I looked on helplessly from my usual pub chair for our match last Saturday against Liverpool.

Despite a tactical setup, this game was beginning to unfold like so many over the last few months. Always with my analytical cap on, I reflected on past ideas and reasons for these disjointed performances.

Is it our off the ball shape? Is it because we don’t have a cohesive midfield without Santi?

Are we simply not as talented or well coached as our rivals?

About mid-way through the first half a new hypothesis emerged:

Arsenal lack ball winners

As ball after ball fell in the centre of midfield, I watched helplessly as the likes of Lallana, Can, and even Firmino seized them for Liverpool. These second and third balls were generally 50/50 in nature and they seemed quicker to them. Their proficiency in this area yielded many advantages, the most notable of which were an established platform for their attacking front three and the ability to maintain possession.

Having ball winners meant Liverpool’s front three of Mane, Firmino, and Coutinho could freely run into advanced areas and exploit our defensive shape. Our defence was constantly being ran at and forced backwards while midfielders also had to track late runs.

As the game unfolded, an inherent trust was evident between their trio up top and their midfield counterparts. Liverpool now had the complete freedom to interchange with creative license.

Simply stated, this is the importance of a platform.

Liverpool also maintained possession after winning balls which led to control over the game. One of the most effective ways to ensure success against Arsenal is to make us play off the ball. Great teams are comfortable, organised, and disciplined off the ball and this has not been part of the Arsenal ethos for some time.

Ball winning is most often seen in the form of tackle, interception, and ball recovery statistics. While tackles and interceptions are important, ball recoveries occur in much higher quantities.

The Everton match in mid-December marked the beginning of our struggles this season. It’s when many of the cracks in the Arsenal foundation started to widen. Shortly thereafter, we began constantly losing the midfield battle against the opposition.

I took a look back at some matches over the past few months to see how the ball recovery battle shaped up:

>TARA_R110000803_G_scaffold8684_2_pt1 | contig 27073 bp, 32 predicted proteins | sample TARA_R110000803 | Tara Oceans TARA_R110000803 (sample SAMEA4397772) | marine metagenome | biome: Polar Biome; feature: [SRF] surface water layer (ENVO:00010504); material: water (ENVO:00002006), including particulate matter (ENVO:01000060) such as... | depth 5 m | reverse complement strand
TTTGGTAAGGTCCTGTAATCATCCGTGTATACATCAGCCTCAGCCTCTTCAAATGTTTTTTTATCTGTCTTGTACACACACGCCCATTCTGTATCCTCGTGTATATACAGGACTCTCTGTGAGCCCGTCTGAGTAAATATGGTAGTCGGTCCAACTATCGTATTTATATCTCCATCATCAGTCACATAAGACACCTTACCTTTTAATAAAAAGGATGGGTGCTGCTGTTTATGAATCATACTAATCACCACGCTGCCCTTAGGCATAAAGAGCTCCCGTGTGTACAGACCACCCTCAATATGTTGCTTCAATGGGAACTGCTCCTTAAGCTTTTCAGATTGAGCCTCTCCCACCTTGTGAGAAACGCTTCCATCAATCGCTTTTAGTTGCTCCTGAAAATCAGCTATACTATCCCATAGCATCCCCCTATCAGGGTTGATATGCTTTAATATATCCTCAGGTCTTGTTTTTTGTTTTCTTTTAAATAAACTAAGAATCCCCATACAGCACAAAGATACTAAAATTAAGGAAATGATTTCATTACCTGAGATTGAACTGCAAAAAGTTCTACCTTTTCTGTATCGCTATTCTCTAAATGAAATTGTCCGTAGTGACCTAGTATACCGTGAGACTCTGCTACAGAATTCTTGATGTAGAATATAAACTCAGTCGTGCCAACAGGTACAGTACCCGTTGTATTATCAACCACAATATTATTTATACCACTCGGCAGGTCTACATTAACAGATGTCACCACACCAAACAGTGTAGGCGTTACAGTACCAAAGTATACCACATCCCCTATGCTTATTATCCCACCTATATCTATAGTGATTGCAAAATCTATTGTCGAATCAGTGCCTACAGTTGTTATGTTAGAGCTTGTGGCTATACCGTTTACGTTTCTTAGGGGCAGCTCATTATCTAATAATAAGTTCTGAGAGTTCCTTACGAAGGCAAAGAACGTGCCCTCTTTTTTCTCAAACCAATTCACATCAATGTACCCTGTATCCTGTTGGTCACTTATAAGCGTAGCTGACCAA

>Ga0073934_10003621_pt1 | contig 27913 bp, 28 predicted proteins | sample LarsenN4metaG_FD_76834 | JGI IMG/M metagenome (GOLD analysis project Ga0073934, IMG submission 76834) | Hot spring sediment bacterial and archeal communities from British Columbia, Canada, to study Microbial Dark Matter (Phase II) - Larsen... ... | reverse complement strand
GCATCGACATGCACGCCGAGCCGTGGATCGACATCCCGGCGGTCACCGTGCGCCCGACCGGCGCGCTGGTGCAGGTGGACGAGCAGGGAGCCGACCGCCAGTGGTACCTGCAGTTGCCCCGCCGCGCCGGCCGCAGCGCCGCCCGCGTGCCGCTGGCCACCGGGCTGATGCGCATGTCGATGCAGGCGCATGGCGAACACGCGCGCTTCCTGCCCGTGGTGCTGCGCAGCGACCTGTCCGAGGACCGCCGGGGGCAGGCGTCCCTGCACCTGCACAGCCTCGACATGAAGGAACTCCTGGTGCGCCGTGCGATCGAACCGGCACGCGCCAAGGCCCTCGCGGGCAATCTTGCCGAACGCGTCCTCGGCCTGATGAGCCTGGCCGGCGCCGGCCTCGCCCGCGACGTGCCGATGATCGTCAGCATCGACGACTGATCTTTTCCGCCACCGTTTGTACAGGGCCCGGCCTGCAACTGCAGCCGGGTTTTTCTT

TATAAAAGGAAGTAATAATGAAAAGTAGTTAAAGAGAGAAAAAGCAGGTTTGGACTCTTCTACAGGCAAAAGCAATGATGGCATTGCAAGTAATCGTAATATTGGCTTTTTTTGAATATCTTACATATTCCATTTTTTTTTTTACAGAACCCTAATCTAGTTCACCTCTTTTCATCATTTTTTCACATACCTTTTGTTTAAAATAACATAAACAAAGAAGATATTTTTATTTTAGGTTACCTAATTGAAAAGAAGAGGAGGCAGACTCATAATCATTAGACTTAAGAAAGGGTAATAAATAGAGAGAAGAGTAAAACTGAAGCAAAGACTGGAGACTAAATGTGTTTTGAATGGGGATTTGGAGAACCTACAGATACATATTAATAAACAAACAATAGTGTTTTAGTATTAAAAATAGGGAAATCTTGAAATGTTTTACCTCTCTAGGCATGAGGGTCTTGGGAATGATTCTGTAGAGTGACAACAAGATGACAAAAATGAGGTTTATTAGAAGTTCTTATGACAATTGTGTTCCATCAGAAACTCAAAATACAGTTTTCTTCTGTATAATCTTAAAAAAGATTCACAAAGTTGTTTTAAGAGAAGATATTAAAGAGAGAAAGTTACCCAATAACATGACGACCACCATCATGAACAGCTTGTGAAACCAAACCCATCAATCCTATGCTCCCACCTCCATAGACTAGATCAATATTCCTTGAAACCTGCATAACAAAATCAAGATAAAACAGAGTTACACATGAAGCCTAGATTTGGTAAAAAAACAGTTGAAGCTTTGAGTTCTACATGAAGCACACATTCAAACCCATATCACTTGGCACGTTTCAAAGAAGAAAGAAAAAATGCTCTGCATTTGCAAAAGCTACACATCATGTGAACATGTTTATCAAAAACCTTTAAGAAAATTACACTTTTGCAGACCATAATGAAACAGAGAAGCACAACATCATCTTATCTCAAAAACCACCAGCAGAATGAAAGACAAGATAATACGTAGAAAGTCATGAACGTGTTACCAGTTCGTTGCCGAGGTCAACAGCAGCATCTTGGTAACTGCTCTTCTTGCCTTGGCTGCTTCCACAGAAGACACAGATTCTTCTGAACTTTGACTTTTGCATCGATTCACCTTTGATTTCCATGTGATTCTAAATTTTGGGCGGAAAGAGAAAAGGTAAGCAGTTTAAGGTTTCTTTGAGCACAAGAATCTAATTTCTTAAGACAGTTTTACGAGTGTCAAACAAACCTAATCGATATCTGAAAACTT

@Everton (12/13): 65 for; 62 against. +3

@Man City (12/18): 33 for; 57 against. -24

@Chelsea (2/4): 58 for; 59 against. -1

@Bayern (Leg 1 – 2/15): 53 for; 67 against. -14

@Liverpool (3/4): 41 for; 57 against. -16

*Stats courtesy FourFourTwo @Stats Zone

The stats tell us that we are often losing this facet of the game leading to increased possessions for the opposition that force us to play the game off the ball.

Given our tendencies to have fullbacks high up the pitch, our struggle to track runners (yes, I’m looking at you, Iwobi), and forcing our centre backs to win 1v1 and 2v2 duels, this has been a recipe for disaster.

The Rationale

Arsenal’s midfield distances are too large and we have team shape both on and off the ball that leaves large distances in midfield.

The deployment of Coquelin and Iwobi provides some explanation. Given his struggles in possessional buildup and his prowess at breaking up play, Coquelin has often been higher up the pitch this season. This leaves one less able-bodied midfielder to win balls. Additionally, Iwobi has featured often this season. His natural inclination is to come inside and find space to collect with the freedom of a number 10. This leads to his general positioning being away from where the midfield battle is taking place and in areas Sanchez and Ozil like to occupy.

Analysis of these two players are only pieces of the overall puzzle. Individual players shouldn’t be blamed, the problem is systemic.

Arsenal lack team speed.

Xhaka, Coquelin, Elneny, Ozil, Ramsey, and Iwobi all play in the centre of the pitch. Xhaka is the only one you could class “slow”, but none of the other options are that quick either. This translates into distances not covered and us getting overrun in the midfield.

The Ox has never been considered as a true “ball winner” in the past but has done an exceptional job lately when deployed, in large part due to his speed.

Arsenal are a team caught in between styles.

We seem confused about what style we want to embody and I feel the Manchester City game was a stylistic turning point for our squad.

Prior to that game, we had been masking many deficiencies with incredibly clinical conversion rates.

Against City, after taking an early lead, we sat off them with a 4-4-1-1 shape defensively and looked to counter attack. I feel Arsene made this decision because he knew our passing game and team shape wasn’t conducive to beating big teams.

We saw a similar shape in the first game against Bayern and we even adopted a 4-5-1 off the ball against Liverpool. Despite added numbers behind the ball, we shipped many goals in these games and lost the ball recovery battle.

Arsenal will continue to lose big games until we can remedy this issue.

It’s too early to look forward to the summer transfer window but I hope a speedy, ball winning central midfielder is a priority.

Additionally vital for Arsenal Football Club is the meaningful drilling of an off-the-ball shape, which will contribute to a more balanced squad.

The 4-3-3 we have seen off and on lately is refreshing. Hopefully it can be a catalyst for future change.

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